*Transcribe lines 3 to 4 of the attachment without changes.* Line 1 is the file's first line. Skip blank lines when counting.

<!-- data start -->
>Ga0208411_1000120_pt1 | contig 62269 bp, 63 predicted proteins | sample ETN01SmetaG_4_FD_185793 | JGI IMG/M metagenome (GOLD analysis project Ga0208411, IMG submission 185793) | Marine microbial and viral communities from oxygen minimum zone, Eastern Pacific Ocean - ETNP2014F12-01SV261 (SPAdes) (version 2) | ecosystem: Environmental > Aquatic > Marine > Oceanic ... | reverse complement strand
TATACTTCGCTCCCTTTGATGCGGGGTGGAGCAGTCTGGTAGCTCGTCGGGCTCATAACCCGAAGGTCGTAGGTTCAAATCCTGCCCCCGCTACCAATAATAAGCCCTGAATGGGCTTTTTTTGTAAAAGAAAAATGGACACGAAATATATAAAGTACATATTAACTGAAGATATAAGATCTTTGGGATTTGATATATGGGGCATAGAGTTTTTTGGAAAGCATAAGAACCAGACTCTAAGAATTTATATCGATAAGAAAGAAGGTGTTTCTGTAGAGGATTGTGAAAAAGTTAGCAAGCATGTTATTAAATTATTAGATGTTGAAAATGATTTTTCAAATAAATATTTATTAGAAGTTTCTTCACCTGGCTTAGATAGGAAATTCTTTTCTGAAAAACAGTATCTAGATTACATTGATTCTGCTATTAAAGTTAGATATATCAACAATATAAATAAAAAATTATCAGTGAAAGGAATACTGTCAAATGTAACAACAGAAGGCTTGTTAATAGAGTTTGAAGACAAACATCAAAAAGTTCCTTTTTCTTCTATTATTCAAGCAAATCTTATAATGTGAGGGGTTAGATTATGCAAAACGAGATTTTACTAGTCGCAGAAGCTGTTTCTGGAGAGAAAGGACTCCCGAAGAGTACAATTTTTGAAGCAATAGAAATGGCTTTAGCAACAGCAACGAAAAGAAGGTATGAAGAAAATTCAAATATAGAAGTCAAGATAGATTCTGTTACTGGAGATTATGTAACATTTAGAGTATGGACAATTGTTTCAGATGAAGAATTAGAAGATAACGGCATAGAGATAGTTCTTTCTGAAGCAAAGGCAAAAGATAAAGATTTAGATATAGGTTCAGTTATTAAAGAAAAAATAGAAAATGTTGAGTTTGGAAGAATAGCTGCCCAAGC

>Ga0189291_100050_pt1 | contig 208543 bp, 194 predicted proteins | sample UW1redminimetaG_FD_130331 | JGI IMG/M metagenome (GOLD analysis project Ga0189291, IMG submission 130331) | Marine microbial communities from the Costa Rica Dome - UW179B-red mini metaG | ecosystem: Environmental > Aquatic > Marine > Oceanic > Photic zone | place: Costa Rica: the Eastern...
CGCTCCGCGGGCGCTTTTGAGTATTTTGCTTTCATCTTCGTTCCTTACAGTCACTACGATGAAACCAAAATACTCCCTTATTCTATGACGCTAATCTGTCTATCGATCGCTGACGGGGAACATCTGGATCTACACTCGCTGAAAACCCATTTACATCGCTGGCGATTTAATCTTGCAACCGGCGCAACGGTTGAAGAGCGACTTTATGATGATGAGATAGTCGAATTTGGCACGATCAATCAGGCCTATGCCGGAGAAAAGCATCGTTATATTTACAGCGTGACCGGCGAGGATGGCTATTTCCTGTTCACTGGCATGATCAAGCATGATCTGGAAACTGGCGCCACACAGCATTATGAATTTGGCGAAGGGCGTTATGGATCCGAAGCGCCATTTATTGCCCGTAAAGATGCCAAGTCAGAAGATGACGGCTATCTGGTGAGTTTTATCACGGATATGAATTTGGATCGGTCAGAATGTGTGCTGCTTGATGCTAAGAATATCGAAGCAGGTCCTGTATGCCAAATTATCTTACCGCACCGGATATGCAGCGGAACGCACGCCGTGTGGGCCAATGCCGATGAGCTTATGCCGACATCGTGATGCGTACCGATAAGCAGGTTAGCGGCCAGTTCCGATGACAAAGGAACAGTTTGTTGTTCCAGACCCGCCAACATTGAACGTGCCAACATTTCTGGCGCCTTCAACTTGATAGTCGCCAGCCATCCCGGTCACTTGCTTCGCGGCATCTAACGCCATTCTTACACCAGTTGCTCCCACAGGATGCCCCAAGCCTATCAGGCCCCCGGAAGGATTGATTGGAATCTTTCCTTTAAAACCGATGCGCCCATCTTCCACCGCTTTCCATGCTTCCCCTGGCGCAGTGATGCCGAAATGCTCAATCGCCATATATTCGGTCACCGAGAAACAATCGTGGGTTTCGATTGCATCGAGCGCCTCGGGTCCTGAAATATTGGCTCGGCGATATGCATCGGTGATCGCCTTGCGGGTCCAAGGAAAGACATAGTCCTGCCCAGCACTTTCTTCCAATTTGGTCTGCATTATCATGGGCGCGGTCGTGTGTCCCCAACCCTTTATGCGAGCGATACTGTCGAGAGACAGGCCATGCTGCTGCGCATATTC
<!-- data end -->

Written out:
>Ga0189291_100050_pt1 | contig 208543 bp, 194 predicted proteins | sample UW1redminimetaG_FD_130331 | JGI IMG/M metagenome (GOLD analysis project Ga0189291, IMG submission 130331) | Marine microbial communities from the Costa Rica Dome - UW179B-red mini metaG | ecosystem: Environmental > Aquatic > Marine > Oceanic > Photic zone | place: Costa Rica: the Eastern...
CGCTCCGCGGGCGCTTTTGAGTATTTTGCTTTCATCTTCGTTCCTTACAGTCACTACGATGAAACCAAAATACTCCCTTATTCTATGACGCTAATCTGTCTATCGATCGCTGACGGGGAACATCTGGATCTACACTCGCTGAAAACCCATTTACATCGCTGGCGATTTAATCTTGCAACCGGCGCAACGGTTGAAGAGCGACTTTATGATGATGAGATAGTCGAATTTGGCACGATCAATCAGGCCTATGCCGGAGAAAAGCATCGTTATATTTACAGCGTGACCGGCGAGGATGGCTATTTCCTGTTCACTGGCATGATCAAGCATGATCTGGAAACTGGCGCCACACAGCATTATGAATTTGGCGAAGGGCGTTATGGATCCGAAGCGCCATTTATTGCCCGTAAAGATGCCAAGTCAGAAGATGACGGCTATCTGGTGAGTTTTATCACGGATATGAATTTGGATCGGTCAGAATGTGTGCTGCTTGATGCTAAGAATATCGAAGCAGGTCCTGTATGCCAAATTATCTTACCGCACCGGATATGCAGCGGAACGCACGCCGTGTGGGCCAATGCCGATGAGCTTATGCCGACATCGTGATGCGTACCGATAAGCAGGTTAGCGGCCAGTTCCGATGACAAAGGAACAGTTTGTTGTTCCAGACCCGCCAACATTGAACGTGCCAACATTTCTGGCGCCTTCAACTTGATAGTCGCCAGCCATCCCGGTCACTTGCTTCGCGGCATCTAACGCCATTCTTACACCAGTTGCTCCCACAGGATGCCCCAAGCCTATCAGGCCCCCGGAAGGATTGATTGGAATCTTTCCTTTAAAACCGATGCGCCCATCTTCCACCGCTTTCCATGCTTCCCCTGGCGCAGTGATGCCGAAATGCTCAATCGCCATATATTCGGTCACCGAGAAACAATCGTGGGTTTCGATTGCATCGAGCGCCTCGGGTCCTGAAATATTGGCTCGGCGATATGCATCGGTGATCGCCTTGCGGGTCCAAGGAAAGACATAGTCCTGCCCAGCACTTTCTTCCAATTTGGTCTGCATTATCATGGGCGCGGTCGTGTGTCCCCAACCCTTTATGCGAGCGATACTGTCGAGAGACAGGCCATGCTGCTGCGCATATTC